Table 2 Top 2 comorbidities, comorbidity enriched MOA proteins, top pathway, and top 2 repurposed FDA drugs predicted to treat specific COVID-19 severe adverse clinical manifestations using GWAS input.

Diseases comorbid with COVID-19

Among the significant comorbidities predicted using the interactome data, there were 250 neurologic, 50 respiratory, 51 hematologic, 33 endocrine, 18 ocular symptoms, 11 renal/acute kidney failure injury, 11 cardiovascular/arrhythmia, 8 sepsis, 7 hepatocellular injury /liver failure, 6 cerebral ischemia/infarction, 5 gastrointestinal symptoms, 5 bacteremia, 3 dermatological, 1 pulmonary embolism, 1 pneumothorax, 1 pneumonia, 1 Disseminated intravascular coagulation (DIC), 1 asthma exacerbation, 1 acute myocardial infarction, and 1 ARDS. From GWAS, there were 101 neurologic, 51 cardiovascular/arrhythmia, 37 endocrine, 31 ocular symptoms, 29 acute hepatitis/liver failure, 16 renal/acute kidney failure injury, 14 cerebral ischemia/infarction, 10 acute myocardial infarction, 8 hematologic, 6 gastrointestinal symptoms, 6 bacteremia, 4 sepsis, 4 asthma exacerbation, 3 dermatological, 3 chronic obstructive pulmonary disease (COPD), 2 diabetic ketoacidosis/hyperglycemia ketosis, 2 congestive heart failure (CHF), 1 respiratory failure, 1 pulmonary embolism, and 1 ARDS complications.

Pathway analysis

To assess each manifestation’s molecular features, a p-value weighted frequency ranks the comorbidity enriched MOA proteins. This allows for a more expansive list of high confidence putative key proteins and doesn’t solely rely on the input proteins/genes. MOA proteins above score of 0.1 (equivalent to 10% of comorbid indications sharing this MOA protein) (see SI) were used as input into the global pathway analysis for each manifestation. The top pathway from the interactome and GWAS input are shown in Tables 1 and 2, with full lists in Tables S1 and S2. The top 20 most frequent significant pathways across clinical manifestations calculated from the interactome and GWAS inputs are in Tables 3 and 4. Combining this with the hierarchically ranked pathways for each clinical manifestation also allowed us to identify pathways attributed to loss of sense of smell, cytokine storms, blood clots and neurological symptoms.

Table 3 Top 20 most frequent pathways across the interactome clinical manifestations.
Table 4 Top 20 most frequent pathways across the GWAS clinical manifestations.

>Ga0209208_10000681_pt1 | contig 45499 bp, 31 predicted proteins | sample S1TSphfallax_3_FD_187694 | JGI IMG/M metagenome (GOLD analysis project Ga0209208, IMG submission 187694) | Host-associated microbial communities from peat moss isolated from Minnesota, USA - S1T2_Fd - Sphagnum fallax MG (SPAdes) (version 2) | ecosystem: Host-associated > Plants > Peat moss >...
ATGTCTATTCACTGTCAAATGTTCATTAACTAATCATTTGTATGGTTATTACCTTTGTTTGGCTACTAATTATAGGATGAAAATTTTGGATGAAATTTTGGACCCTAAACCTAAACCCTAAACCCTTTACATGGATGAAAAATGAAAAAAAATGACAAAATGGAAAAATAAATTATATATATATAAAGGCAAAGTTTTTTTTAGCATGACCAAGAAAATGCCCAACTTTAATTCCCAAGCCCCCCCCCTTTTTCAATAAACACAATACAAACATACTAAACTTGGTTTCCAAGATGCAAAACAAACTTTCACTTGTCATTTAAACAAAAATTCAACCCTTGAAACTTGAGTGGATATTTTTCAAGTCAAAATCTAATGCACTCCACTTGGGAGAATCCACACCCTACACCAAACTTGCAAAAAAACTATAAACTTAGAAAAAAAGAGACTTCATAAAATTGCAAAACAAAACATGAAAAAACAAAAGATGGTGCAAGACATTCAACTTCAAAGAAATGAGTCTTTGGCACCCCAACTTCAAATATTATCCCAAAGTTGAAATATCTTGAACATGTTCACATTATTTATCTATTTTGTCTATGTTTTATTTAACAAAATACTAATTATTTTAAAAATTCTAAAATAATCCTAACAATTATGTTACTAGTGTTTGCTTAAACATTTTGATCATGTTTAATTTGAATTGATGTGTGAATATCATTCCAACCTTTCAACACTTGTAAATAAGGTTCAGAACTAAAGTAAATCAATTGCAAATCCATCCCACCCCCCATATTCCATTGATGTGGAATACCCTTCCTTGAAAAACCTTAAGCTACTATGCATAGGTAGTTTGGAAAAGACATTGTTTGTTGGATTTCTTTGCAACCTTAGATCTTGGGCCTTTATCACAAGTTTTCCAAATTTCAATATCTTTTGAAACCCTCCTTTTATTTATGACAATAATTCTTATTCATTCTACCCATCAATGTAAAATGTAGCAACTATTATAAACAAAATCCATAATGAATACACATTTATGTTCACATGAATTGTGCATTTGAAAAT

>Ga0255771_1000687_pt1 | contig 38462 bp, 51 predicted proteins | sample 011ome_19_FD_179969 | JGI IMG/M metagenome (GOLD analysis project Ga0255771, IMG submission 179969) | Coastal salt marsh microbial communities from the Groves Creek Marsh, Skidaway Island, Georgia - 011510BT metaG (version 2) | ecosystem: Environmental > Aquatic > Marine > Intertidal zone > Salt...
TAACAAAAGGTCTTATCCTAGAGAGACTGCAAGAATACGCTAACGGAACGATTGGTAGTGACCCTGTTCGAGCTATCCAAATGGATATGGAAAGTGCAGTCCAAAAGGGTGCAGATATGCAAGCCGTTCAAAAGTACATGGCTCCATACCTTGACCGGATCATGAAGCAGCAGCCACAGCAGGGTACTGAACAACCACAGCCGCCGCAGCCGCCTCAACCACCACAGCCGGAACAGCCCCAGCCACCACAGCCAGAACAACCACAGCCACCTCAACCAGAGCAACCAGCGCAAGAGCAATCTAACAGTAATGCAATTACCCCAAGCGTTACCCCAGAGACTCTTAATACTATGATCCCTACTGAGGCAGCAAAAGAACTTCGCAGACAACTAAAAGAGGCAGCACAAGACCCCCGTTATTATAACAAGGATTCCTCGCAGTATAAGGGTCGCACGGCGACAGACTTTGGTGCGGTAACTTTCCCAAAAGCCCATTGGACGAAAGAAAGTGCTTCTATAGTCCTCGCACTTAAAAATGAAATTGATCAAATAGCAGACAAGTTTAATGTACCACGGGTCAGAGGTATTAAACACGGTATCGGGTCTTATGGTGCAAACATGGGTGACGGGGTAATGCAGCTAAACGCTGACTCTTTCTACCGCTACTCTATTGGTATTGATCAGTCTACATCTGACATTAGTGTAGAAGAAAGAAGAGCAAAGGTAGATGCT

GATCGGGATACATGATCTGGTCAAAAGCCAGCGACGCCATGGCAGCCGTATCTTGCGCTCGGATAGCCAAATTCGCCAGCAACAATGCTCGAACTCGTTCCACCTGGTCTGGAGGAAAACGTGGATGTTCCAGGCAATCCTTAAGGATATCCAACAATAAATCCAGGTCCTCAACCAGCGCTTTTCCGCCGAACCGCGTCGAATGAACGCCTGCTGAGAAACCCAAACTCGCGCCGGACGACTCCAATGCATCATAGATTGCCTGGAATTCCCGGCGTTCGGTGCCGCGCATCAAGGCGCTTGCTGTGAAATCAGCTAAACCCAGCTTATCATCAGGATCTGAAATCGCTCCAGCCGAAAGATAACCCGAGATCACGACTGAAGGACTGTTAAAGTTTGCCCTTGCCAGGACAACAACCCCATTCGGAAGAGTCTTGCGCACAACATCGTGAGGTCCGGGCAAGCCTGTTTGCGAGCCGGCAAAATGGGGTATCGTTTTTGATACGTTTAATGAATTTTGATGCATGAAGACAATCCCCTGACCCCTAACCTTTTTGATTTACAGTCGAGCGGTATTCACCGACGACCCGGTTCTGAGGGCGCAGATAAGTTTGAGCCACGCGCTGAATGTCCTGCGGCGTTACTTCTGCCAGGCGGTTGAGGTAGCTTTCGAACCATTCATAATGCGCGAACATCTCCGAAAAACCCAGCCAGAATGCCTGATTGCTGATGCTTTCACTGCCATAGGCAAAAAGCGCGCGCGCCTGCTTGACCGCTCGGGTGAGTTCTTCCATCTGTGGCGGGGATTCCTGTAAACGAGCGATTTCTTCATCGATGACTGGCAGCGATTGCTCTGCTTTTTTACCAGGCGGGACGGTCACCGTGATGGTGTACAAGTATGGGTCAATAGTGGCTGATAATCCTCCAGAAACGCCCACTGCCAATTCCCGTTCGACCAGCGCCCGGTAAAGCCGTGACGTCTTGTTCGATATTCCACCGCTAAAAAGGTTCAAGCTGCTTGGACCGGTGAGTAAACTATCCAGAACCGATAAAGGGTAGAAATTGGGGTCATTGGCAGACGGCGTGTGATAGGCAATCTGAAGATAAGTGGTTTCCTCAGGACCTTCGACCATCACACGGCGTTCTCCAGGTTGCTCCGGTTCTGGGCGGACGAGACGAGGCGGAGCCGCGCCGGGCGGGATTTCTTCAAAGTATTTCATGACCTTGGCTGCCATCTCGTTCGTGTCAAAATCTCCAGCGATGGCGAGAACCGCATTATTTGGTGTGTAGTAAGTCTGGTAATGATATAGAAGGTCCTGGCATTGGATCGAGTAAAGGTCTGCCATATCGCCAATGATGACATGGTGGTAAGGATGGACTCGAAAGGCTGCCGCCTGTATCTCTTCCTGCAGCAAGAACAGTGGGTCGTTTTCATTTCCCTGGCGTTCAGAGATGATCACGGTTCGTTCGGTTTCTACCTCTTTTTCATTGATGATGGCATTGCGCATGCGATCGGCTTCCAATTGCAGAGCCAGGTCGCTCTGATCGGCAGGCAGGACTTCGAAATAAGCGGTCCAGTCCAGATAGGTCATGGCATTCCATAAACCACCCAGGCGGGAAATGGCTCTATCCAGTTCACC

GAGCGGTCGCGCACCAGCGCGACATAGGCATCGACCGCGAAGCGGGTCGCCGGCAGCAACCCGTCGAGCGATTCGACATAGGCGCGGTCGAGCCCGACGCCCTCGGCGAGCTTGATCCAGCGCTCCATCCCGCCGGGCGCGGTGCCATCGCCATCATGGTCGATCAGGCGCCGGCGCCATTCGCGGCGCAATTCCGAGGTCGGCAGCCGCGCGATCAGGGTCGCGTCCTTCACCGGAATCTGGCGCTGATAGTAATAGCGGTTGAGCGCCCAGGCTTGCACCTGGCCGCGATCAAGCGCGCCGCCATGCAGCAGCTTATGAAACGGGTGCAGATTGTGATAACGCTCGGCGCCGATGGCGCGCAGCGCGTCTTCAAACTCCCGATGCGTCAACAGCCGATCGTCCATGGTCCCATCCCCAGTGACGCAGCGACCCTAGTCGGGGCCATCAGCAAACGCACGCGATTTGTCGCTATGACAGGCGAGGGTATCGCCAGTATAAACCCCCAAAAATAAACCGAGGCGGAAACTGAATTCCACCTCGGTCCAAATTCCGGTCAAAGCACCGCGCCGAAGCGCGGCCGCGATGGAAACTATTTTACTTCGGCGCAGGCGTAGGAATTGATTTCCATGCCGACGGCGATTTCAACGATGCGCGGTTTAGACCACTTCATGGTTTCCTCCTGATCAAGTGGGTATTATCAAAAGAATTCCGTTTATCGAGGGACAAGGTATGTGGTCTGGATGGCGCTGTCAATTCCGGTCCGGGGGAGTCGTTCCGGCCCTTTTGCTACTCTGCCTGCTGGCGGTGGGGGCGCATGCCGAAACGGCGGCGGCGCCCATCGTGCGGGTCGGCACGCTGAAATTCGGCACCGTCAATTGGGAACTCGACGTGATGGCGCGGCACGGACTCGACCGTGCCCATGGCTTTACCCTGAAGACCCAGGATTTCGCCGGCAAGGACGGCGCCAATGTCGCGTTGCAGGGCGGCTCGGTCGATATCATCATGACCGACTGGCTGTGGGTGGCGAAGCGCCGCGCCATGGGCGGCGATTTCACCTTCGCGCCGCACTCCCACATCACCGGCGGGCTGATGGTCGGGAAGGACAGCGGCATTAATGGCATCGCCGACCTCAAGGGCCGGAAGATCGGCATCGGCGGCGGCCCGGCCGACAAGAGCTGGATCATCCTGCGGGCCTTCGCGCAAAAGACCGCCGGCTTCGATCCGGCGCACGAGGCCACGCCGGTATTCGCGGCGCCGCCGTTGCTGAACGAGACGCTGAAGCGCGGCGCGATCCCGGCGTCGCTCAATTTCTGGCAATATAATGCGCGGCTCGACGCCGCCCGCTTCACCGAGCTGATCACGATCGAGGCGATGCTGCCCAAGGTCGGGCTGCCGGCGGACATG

Loss of sense of smell

The olfactory signaling pathway22 is associated with 8/21 clinical manifestation groups from the GWAS results: acute myocardial infarction, asthma exacerbation, cardiovascular/arrhythmia, COPD, endocrine, hematologic, hepatocellular injury/acute hepatitis/liver failure, and respiratory. There is clinical evidence that some individuals infected with SARS-CoV-2 experience a loss of smell and taste22. Note that olfactory receptors may be an alternative SARS-CoV-2 entry into the local host cells, which may lead to its spread into the central nervous system23.

Neurological symptoms

There have been a number of unusual COVID-19-related neurological symptoms such as stroke, confusion, and as previously mentioned, loss of sense of smell and taste24. The most frequent clinical manifestation group for the interactome results was neurologic whose top pathway is glutathione conjugation associated with facilitating xenobiotic metabolism. Dysregulation of glutathione plays a role in many diseases including neurodegenerative diseases and cancer25, 26. Decreased glutathione levels can lead to oxidative stress, resulting in Parkinson’s and Alzheimer’s disease. Moreover, an imbalance in glutathione levels can impact the immune system26. Decreased glutathione concentration is highly associated with serious manifestations causing increased COVID-19 mortality, possibly from increased susceptibility to uncontrolled viral replication27.

The most frequent clinical manifestation group from the GWAS results was also neurological. The second top pathway was Na + /Cl− dependent neurotransmitter sodium symporters, which use sodium and chloride electrochemical gradients to import/export several substrates. They are associated with Parkinson’s disease, orthostatic intolerance, and depression28. A meta-analysis found that low blood sodium increases the risk and severity of COVID-1929. Thus, neurotransmitter transporters that depend on Na + could be dysregulated due to decreased blood sodium levels.

Blood clotting

Increased blood clots are seen in COVID-19 infected individuals which causes increased mortality30. The third most frequent clinical manifestation group for the interactome results was hematologic. RAB geranylgeranylation, the third most frequent pathway across all clinical manifestations from the interactome, is a post-translational modification that allows RABs to connect with intracellular membranes where they regulate vesicle transport pathways31. Dysregulation of RAB geranylgeranylation transferase function is linked to abnormal blood clotting.